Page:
Thursday, 28 August 2008

Strathspey II

Andrew, who's blog is linked to on the right, is selling his 1969 Scottish trawler Strathspey II, a very nice, part renovated ship, for the amazing price of £27,500. If anyone's interested there is a fascinating history of his conversion on the blog - here.

almost there...

We are so close to finishing stripping the old paint off the roof and repainting it with cuprinol, ready for the final fibreglassing, just ONE panel to go!

Unfortunately, due to too much scraping over the last few days my hand is a similar stae to the gloves i (successfully) used to stop getting blisters from the scraper, and it hurts to grip things, so i'll have to wait a few days before i do the last bit. So close though...

feeling drained...

We have a slight leak in the pipe from our fuel tank (in the deck locker across from the one with the anthracite) down into the engine room and to the engine itself. In order to fix it we need to drain the fuel tank, something i was dreading due to the potential for messy, and potentially catastrophically dangerous, situations involving dozens of litres of diesel cascading out of pipes and into the bilges.

Luckily, whichever wonderful, beautiful person installed the engine and fuel system installed a tap on the pipe, for just this purpose:

and with a bit of scrap tubing attached to channel the fuel down into the jerry cans... was the easiest thing in the world to drain off 80 litres of diesel, which at the very least has taken some of the pressure out of the top tank and lessened the leak.

I've now ordered some more jerry cans,and when they arrive we'll be able to drain off the rest and replace the pipe that is leaking.

Winches and Mead

(Title courtesy of the fabulous Alestorm)

The anchor winch has long been looking a bit sorry for itself, and so that it doesn't actually start rusting away we decided to rust bust and paint it. We got a wire brush attachment for the angle grinder (which is BRILLIANT, it just eats rust and cleans the metal up really quickly) and got to work cleaning off the rust. (i make no apologies for the stylish eyewear, as a photographer the last thing you want is a flying shard of metal in your eye).

Then it was time for the fun bit. Lorna got busy with the hammerite and started painting the various sections. There's a long way to go yet, but it's already looking much better and it's going to look great.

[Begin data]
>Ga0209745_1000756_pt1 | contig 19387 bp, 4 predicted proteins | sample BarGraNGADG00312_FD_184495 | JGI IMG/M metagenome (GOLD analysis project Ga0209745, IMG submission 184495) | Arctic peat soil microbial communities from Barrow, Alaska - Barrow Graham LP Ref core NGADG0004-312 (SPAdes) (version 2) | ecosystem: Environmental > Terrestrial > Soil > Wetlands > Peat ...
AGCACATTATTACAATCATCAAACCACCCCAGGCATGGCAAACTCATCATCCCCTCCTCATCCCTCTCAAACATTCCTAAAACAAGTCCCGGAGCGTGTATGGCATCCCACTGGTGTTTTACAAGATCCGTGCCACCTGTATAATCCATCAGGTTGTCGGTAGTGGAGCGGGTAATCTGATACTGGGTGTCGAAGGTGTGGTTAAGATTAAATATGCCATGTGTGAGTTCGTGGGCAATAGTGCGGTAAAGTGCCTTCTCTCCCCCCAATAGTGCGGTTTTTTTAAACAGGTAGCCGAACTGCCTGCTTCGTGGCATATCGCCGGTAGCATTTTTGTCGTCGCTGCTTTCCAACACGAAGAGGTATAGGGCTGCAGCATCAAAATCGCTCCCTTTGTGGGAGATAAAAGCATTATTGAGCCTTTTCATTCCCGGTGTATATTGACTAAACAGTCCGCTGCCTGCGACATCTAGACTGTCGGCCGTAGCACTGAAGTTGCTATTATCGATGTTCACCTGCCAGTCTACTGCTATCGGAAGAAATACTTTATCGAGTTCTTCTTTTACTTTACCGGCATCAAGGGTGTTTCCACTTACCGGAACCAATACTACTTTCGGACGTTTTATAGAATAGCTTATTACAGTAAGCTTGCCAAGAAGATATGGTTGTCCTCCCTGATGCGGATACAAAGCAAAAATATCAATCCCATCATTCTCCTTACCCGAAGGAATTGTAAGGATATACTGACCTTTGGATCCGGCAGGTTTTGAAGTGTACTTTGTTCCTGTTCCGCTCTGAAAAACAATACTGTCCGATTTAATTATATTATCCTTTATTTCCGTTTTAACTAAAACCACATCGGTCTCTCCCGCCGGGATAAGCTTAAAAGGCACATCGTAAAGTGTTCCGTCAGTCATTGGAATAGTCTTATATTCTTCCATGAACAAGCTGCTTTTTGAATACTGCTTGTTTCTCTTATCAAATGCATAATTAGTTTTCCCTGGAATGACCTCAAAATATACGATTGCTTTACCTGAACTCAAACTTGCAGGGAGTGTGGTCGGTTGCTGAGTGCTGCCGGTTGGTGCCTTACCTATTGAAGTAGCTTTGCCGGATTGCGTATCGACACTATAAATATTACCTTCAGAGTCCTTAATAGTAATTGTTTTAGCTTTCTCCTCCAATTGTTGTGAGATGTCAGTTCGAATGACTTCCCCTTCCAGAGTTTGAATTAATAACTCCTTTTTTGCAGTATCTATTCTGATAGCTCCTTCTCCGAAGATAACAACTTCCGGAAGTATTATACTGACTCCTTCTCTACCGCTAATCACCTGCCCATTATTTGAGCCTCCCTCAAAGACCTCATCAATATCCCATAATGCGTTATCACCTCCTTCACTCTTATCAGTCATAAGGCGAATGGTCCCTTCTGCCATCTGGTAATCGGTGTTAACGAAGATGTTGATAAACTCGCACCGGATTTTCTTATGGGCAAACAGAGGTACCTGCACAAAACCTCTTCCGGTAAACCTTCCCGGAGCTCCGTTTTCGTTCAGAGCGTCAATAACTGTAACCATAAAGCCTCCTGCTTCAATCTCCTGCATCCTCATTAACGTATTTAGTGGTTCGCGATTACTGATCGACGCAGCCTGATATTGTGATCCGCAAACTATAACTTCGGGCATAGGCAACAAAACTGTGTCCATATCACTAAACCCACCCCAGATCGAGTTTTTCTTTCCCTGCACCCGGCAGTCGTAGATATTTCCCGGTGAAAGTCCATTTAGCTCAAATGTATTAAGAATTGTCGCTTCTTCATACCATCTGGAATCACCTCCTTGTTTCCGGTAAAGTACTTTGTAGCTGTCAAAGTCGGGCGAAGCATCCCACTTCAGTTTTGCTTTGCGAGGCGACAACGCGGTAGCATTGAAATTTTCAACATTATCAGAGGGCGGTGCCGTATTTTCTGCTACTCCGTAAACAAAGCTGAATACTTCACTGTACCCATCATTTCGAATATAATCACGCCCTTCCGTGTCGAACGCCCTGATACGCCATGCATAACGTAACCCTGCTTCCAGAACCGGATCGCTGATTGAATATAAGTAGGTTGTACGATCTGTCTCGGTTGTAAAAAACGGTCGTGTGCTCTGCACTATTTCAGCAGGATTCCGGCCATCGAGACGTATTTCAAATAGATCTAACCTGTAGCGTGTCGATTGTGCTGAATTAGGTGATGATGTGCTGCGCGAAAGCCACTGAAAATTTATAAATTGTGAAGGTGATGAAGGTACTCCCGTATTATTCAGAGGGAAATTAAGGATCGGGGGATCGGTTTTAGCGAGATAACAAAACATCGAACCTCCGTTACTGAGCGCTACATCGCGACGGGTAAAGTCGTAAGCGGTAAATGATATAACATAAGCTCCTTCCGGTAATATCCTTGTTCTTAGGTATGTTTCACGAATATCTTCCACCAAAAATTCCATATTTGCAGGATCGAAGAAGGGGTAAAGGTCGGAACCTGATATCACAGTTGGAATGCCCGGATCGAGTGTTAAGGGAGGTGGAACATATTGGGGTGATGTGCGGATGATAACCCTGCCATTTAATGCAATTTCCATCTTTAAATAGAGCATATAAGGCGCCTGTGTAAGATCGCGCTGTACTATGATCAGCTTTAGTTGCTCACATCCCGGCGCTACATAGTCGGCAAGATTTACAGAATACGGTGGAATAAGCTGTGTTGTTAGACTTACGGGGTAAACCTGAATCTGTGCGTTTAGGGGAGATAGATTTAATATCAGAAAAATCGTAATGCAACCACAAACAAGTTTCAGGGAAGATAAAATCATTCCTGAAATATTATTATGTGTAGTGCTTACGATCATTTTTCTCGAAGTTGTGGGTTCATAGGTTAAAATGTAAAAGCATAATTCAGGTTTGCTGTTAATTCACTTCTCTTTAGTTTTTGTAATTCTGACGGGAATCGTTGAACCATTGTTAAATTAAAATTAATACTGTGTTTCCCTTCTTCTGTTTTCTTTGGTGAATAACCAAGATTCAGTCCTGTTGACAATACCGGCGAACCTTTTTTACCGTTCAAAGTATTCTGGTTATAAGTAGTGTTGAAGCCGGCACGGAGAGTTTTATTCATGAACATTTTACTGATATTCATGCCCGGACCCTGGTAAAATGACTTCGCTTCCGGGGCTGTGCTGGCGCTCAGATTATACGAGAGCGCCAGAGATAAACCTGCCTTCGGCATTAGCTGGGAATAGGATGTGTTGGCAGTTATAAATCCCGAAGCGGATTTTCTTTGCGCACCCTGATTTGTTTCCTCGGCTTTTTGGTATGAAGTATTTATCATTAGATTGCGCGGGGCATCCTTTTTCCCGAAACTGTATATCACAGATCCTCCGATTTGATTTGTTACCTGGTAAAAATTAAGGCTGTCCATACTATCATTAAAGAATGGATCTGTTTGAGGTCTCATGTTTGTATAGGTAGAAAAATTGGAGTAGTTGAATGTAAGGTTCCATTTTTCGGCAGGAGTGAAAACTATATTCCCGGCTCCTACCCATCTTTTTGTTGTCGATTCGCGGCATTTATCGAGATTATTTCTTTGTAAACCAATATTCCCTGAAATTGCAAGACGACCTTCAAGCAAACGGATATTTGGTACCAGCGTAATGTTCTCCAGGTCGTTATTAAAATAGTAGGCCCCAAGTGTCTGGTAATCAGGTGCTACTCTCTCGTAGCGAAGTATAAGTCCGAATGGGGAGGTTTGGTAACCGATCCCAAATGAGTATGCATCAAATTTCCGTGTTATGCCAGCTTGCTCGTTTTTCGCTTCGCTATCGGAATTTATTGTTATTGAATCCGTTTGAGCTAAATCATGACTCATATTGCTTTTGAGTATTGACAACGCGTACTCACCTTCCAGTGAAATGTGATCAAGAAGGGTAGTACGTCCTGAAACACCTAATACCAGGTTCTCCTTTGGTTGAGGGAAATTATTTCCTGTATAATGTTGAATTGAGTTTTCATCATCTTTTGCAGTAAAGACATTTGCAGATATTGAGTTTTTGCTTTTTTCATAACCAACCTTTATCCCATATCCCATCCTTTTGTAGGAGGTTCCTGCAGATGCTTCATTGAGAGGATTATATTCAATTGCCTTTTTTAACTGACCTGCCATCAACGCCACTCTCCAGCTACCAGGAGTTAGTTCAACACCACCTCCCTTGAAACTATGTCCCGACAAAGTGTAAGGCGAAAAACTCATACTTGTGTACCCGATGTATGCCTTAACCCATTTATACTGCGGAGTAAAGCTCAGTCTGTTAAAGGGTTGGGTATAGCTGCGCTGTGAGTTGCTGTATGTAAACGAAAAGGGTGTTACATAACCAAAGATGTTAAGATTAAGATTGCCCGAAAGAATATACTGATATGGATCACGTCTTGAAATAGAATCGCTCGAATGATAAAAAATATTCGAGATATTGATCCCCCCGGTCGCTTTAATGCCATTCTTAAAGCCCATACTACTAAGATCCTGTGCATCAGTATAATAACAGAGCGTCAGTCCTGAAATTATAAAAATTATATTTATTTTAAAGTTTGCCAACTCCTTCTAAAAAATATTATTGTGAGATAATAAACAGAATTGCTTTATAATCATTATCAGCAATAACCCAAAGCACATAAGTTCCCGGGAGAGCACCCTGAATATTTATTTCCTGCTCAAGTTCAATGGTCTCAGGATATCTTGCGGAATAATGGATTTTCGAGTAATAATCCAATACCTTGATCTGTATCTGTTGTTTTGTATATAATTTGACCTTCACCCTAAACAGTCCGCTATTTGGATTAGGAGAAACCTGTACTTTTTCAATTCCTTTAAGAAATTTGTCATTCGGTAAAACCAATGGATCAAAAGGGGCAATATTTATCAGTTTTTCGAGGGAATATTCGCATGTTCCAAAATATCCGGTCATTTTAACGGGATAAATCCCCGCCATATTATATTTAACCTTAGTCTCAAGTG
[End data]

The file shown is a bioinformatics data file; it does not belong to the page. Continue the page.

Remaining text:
skinning up

After a long wait for the wood to arrive at Homebase after we ordered it, then another long wait for the board cutter to be working, we got the plywood sheeting we wanted and i've now nailed it onto the roof boards of the wheelhouse roof as a nice smooth skin that we can then fibreglass onto. Almost there...

locker up

This was one of those jobs that was going to take 2 minutes and ended up taking a morning.

We recently stocked up on anthracite (coal) for the winter, taking advantage of cheaper summer prices, and bought 25 25kg bags (THAT was fun to lift aboard!).

The best place to store some of these was the deck locker in front of the hatch, which already had a few odds and ends in it, which i thought i'd clear out first, all the better to get more bags in.

Somehow these few scraps of wood turned into a huge pile of junk which covered the deck, including a set of boards which formed the floor of the locker, but which were wobbly and falling apart.

Having cleared out all the junk i wire brushed

and hammerited

one corner of the locker which had got rusty, and repaired the boards for the floor, nailing them together securely and adding a couple of extra bits of wood.

Once these were in...

...i could FINALLY put in the sacks of anthracite which i had wanted to put away in the first place! It had taken a while to get there but it was good to clear out a load more junk and make the locker shipshape. We are trying to do things properly when we do them, as this is gong to be our home for years and years to come, and we want to look after it.

hatches battened

One of the simpler, but very effective, things we've done recently is to buy some clear plastic sheeting and chop it up into rain 'visors' for the skylights. Whether it was through the joints in the wood of the frames or under the eaves of the spine of the roof, water was getting in at the tops of the windows when it rained. Eventually we will be replacing all the skylights with double glazed units, but in the meantime, since we put these pieces of plastic in the problem has been far less pronounced. Hurrah!